Author: bheidel

U.S. District Court Judge Blocks Rule Requiring Drug Companies to List Prices in T.V. Ads

Amy Zink, Class of 2021, Belmont Law

On May 10, 2019, the Department of Health and Human Services (“HHS”) finalized a rule called the “WAC Disclosure Rule” that would require the disclosure of drug prices in direct-to-consumer television advertisements of drugs covered by Medicaid and Medicare. This rule was first pushed by President Trump’s Administration as one way to better regulate the high prices of prescription drugs within the U.S. HHS adopted the rule over numerous objections by pharmaceutical companies across the United States. Pharmaceutical companies’ chief complaints were that the HHS lacked the authority to promulgate this rule under the Social Security Act and that the inclusion of the price of the drug in advertisements would only increase the likelihood of misleading and confusing consumers.

Judge Amit P. Mehta, of the United States District Court in the District of Columbia, first noted that HHS did not have the express grant of authority to regulate under the Social Security Act. Therefore, Judge Mehta completed further analysis of the question to determine whether HHS had the implicit authority to regulate by Congress. By reviewing the statutory text, Judge Mehta determined that the power Congress gave to the Secretary of HHS was to establish rules and regulations for “running” or “managing” the federal public health insurance programs through CMS. However, the rule that HHS promulgated here was meant to regulate the conduct of market actors that are not direct participants in the Medicare or Medicaid programs.  Therefore, because the statutory text does not allow HHS to directly regulate the health care market itself or market actors that are not direct participants in the insurance programs, Judge Mehta concluded that HHS exceeded its authority under the Social Security Act by promulgating the “WAC Disclosure Rule” at issue here. This holding effectively blocks the HHS rule from taking effect in the United States.

Works Cited:

Merck & Co., Inc, et al. v. U.S. Dept of Health and Human Services, 385 F. Supp. 3d 81 (2019)

Judge Blocks Trump Rule Requiring Drug Companies to List Prices in TV Ads

Support for Telemedicine During Pandemic

Jessica Scott, Class of 2021, Belmont Law

The current coronavirus pandemic has overwhelmed numerous countries’ healthcare systems, including China and Italy who are unable to help all the patients that walk through the hospital doors in critical condition as a result of the coronavirus. As physical hospital locations in China are full and overflowing with patients, some telehealth services, including Ali Health, JD Health, and WeDoctor, have come forward to help coronavirus patients at home. These companies have helped aid in at home screenings and patient care while allowing most patients to stay put and avoid going out and spreading the virus.

In the midst of this pandemic, the United States passed the Coronavirus Preparedness and Response Supplemental Appropriate Act (“Act”) which waived certain Medicare requirements for telemedicine, making access more readily available to those on Medicare. The federal government is considering passing a bill to stimulate the economy that could potentially provide $1 trillion dollars to various sources. This bill contains support for telemedicine to help aid patients with coronavirus and includes proposals to relax tax rules for telehealth services in order to help keep patients out of hospitals and doctors’ offices and avoid overcrowding. On March 23, Congress democrats blocked the bill and as of right now (March 24) are renegotiating the terms.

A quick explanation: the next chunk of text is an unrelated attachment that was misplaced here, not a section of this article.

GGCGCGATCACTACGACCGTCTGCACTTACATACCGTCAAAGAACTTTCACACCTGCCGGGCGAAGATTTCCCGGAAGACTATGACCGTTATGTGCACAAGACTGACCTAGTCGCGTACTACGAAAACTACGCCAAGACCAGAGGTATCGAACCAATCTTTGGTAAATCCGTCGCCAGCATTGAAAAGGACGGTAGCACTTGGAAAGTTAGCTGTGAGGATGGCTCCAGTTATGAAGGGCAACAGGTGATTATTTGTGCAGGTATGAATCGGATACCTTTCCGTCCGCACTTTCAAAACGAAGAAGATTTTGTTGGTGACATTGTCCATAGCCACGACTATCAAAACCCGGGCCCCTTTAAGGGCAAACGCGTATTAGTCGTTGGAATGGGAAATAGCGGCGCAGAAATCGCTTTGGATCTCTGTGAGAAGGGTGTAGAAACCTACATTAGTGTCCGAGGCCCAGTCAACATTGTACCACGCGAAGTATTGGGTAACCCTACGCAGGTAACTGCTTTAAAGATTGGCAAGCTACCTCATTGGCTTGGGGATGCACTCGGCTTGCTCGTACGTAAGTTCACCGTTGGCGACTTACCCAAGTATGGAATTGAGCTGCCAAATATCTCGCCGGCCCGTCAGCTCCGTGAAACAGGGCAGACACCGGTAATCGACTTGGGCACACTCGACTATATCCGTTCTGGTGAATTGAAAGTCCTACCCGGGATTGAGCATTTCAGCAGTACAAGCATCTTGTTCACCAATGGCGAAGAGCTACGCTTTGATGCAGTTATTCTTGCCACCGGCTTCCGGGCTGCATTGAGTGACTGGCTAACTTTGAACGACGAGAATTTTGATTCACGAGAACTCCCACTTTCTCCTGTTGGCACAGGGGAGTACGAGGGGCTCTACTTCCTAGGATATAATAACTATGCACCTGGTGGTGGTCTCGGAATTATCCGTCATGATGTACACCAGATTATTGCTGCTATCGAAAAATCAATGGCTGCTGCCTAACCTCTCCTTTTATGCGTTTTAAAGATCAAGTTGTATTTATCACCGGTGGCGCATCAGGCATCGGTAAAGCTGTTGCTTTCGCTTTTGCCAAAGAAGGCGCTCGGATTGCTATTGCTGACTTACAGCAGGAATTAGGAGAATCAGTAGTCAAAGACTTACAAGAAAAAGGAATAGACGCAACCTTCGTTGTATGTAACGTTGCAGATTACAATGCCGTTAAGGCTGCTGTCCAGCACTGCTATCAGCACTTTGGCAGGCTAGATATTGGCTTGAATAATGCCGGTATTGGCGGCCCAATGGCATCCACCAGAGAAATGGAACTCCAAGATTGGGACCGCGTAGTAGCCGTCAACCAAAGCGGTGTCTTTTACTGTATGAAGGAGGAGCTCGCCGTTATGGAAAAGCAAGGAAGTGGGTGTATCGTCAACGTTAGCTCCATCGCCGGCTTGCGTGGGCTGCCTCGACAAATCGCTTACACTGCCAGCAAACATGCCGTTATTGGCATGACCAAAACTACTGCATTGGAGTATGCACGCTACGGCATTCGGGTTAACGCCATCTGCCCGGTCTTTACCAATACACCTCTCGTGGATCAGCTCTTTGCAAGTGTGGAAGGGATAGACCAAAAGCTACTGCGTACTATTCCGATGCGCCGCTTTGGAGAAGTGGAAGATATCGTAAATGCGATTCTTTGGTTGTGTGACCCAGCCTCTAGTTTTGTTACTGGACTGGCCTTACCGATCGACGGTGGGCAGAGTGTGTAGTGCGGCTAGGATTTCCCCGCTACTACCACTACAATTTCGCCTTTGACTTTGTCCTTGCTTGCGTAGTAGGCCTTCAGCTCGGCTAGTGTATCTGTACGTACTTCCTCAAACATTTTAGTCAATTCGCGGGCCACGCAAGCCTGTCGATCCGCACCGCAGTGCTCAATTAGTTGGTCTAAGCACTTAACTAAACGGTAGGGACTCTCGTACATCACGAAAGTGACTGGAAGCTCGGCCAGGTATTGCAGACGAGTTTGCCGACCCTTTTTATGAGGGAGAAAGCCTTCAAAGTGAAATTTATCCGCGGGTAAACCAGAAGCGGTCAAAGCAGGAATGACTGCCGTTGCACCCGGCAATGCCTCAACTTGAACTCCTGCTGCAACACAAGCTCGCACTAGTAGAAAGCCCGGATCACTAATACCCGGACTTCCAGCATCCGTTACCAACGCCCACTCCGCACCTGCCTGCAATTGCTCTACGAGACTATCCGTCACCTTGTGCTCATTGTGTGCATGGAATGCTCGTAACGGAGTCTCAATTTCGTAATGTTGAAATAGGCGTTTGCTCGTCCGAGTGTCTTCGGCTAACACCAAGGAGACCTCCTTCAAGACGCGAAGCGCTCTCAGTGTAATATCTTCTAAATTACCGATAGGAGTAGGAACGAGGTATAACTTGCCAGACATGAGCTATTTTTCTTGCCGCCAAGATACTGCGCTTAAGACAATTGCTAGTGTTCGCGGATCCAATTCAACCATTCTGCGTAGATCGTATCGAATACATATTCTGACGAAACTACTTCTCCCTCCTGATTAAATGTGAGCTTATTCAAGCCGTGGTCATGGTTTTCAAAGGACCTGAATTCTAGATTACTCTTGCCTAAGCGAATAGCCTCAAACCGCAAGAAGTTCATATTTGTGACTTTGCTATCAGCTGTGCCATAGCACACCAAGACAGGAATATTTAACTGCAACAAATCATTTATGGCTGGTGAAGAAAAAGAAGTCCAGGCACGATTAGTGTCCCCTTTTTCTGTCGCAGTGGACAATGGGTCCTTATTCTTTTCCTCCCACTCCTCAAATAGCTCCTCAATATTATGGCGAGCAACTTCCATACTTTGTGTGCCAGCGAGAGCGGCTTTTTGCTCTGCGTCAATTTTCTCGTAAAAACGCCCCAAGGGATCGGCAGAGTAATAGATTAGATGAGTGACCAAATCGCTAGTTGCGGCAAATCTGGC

The federal government is trying to use telemedicine to help ensure that everyone has access to healthcare in the midst of this epidemic. While this may seem temporary, this could be the stimulus that telemedicine needs in order to be readily accessible to patients long term. The Act that has already been passed will allow Medicare patients access to healthcare in their own home, and the potential bill may help fund the need for those patients and many more.

Tennessee Supreme Court Holds that Qualified Protective Order Provision Violates the Tennessee Constitution

Anthony Huber, Belmont Law, Class of 2021

Last week, on February 28, in the case Willeford v. Klepper, the Tennessee Supreme Court (“Court”) found that a statutory provision in Tennessee Code Annotated section 29-26-121(f) violated the separation of powers clause in the Tennessee Constitution. The provision struck down by the Court allowed defense counsel to conduct ex parte interviews with patients’ non-party treating healthcare providers during the course of discovery in a healthcare liability lawsuit.

Section (f)(1) of the statute provided:

Upon the filing of any “healthcare liability action,” . . . the named defendant or defendants may petition the court for a qualified protective order allowing the defendant or defendants and their attorneys the right to obtain protected health information during interviews, outside the presence of claimant or claimant’s counsel, with the relevant patient’s treating “healthcare providers,” . . . .  Such petition shall be granted under the following conditions[.]

(Emphasis added.)  The plaintiff in the case argued that the statutory provision was unconstitutional because it deprived trial courts of their inherent authority over court proceedings.  In effect, the provision mandated that trial courts must issue qualified protective orders to allow defendants to conduct ex parte interviews with claimants’ treating healthcare providers.